"Now everything is kept in the cloud on Google and Yahoo's servers," says Chris Calabrese, legislative counsel for the ACLU. "That quirk of [The Electronic Communications Privacy Act of 1986] has become hugely important for Americans' privacy." Once you've opened an email or your Facebook account, you've provided your personal information to a third party. The government can then ask that third party—Google, Yahoo, Facebook, Friendster, or whatever—for your information, and they don't necessarily need a warrant. The Constitution protects you from unreasonable search and seizure by the government. It doesn't stop third parties from sharing personal information you willingly give them. Likewise, there's no warrant needed to acquire the IP addresses—unique identifiers that can usually be traced to specific geographical locations—of people accessing those email accounts. According to the Wall Street Journal, that's exactly how the FBI figured out Broadwell was behind the allegedly harassing emails that sparked the investigation that uncovered the Petraeus affair.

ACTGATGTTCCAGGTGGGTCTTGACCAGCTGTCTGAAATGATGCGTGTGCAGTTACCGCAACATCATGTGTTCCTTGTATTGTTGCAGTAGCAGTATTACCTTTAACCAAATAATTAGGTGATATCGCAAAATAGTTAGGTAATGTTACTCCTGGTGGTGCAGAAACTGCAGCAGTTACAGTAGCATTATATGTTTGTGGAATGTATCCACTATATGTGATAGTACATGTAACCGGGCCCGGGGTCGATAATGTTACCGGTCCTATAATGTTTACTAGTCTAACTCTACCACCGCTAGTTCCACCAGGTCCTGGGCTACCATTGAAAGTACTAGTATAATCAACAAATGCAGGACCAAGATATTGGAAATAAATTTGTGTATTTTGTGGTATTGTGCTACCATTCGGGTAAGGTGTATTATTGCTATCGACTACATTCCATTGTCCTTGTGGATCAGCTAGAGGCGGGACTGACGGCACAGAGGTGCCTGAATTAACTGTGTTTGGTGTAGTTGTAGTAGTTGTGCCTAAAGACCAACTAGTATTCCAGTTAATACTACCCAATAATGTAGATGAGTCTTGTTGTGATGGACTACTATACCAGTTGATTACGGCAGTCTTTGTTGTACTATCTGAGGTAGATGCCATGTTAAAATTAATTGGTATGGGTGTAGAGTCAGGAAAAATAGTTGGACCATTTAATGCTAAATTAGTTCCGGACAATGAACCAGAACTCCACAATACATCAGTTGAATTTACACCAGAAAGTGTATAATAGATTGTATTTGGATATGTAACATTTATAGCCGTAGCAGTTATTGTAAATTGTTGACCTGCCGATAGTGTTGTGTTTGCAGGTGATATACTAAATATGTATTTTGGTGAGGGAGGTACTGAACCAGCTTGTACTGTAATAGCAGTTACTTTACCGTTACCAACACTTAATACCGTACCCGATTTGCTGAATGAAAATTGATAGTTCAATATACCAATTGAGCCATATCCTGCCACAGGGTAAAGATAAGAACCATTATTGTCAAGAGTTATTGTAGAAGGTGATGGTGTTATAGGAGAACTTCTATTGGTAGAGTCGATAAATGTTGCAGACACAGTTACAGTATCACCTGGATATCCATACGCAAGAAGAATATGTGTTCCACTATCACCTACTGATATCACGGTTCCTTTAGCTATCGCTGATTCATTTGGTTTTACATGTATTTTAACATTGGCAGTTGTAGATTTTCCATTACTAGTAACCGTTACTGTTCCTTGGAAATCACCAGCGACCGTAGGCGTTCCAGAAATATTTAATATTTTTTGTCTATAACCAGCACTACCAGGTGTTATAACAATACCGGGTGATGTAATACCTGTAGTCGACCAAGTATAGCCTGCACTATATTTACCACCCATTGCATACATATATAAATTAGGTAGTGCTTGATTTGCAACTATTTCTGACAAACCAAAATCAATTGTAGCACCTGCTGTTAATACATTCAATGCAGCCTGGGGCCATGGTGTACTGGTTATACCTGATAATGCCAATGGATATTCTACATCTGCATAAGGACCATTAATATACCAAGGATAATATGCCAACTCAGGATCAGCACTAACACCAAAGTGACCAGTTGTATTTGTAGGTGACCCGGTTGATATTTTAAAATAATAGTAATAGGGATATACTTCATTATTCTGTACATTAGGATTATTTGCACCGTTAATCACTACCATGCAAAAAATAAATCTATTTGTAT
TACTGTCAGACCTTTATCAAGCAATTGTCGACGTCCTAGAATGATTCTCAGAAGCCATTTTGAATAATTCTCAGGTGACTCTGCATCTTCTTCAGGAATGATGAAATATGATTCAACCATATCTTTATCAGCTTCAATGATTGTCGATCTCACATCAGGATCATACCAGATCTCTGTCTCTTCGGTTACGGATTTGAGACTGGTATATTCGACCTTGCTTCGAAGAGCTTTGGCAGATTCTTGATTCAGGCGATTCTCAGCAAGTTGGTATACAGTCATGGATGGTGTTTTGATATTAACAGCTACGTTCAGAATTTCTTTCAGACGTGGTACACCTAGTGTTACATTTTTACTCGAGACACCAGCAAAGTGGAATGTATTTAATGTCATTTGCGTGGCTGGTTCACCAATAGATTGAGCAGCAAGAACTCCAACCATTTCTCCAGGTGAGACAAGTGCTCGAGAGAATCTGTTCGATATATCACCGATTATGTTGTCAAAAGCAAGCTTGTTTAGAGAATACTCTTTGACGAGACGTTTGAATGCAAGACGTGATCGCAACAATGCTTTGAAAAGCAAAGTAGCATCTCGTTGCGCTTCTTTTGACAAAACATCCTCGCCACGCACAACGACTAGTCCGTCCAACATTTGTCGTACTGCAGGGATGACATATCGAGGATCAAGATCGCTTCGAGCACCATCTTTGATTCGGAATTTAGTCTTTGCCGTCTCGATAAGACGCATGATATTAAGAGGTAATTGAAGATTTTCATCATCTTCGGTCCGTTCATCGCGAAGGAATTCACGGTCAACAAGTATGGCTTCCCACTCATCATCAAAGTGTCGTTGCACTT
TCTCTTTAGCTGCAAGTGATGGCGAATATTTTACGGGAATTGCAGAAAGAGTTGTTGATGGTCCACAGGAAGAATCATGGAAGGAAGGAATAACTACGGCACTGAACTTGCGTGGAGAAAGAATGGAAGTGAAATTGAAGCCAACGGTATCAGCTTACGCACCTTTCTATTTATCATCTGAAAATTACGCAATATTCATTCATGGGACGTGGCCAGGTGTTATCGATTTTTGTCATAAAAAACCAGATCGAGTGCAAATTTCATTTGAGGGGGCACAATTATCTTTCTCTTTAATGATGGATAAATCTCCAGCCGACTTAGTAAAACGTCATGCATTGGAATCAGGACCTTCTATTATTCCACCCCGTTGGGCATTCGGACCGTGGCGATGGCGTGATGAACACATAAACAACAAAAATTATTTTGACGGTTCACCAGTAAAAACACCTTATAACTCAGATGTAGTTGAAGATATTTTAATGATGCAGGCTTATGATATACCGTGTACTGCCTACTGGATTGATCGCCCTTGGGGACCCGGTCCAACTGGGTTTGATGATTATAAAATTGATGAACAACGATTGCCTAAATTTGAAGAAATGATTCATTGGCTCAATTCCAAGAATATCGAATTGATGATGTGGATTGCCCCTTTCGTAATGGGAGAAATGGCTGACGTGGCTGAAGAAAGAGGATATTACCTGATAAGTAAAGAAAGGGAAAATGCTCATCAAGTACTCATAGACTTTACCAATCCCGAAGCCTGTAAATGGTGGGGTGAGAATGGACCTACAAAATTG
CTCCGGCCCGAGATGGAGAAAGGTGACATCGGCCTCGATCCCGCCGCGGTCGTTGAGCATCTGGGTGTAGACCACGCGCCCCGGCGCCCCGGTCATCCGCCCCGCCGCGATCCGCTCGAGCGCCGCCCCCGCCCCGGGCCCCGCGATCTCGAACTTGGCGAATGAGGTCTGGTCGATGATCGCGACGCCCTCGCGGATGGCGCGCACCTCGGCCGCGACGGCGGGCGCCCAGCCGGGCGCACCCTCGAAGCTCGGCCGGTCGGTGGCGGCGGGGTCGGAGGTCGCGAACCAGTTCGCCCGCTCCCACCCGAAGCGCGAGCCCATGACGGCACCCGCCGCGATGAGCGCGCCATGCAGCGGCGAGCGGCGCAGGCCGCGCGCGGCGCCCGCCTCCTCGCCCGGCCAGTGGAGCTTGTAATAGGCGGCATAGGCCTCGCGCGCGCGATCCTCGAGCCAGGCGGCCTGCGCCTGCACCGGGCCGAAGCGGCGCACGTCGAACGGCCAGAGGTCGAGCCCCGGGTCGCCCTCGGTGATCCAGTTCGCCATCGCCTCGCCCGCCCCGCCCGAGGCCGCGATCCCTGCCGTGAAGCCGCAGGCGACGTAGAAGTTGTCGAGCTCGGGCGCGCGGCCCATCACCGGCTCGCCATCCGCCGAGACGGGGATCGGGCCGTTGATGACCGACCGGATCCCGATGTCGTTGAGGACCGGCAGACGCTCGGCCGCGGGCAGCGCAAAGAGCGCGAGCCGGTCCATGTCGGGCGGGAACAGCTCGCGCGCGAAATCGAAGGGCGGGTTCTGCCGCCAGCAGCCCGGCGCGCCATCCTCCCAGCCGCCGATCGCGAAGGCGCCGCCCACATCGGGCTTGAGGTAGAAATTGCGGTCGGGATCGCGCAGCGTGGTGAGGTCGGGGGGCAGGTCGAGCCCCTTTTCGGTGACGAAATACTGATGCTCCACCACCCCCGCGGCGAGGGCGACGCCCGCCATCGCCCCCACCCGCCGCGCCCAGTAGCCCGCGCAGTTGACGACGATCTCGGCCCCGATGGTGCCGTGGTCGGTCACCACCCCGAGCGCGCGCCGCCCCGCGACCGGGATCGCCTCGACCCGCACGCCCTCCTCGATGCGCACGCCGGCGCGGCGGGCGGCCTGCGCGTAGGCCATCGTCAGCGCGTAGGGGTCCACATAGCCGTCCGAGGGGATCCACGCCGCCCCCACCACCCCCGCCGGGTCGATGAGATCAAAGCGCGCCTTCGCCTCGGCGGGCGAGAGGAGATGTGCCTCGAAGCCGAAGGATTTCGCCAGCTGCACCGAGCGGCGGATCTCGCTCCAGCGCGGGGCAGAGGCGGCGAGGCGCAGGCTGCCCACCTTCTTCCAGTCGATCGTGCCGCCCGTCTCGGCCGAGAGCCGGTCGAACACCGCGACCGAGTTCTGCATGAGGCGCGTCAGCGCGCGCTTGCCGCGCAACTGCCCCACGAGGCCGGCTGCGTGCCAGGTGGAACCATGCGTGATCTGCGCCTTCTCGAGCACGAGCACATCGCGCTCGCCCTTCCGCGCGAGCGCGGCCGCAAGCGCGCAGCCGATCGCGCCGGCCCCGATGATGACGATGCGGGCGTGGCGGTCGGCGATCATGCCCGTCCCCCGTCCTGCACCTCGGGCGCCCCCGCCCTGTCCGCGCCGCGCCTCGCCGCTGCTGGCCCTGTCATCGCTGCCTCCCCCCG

That's not all. All your emails that are more than six months old are legally treated as online "storage" and accessible with a court order or a subpoena to the online service provider. The providers can say no, but usually they don't...
November 15, 2012
"If the CIA director couldn't keep his emails secret, neither can you."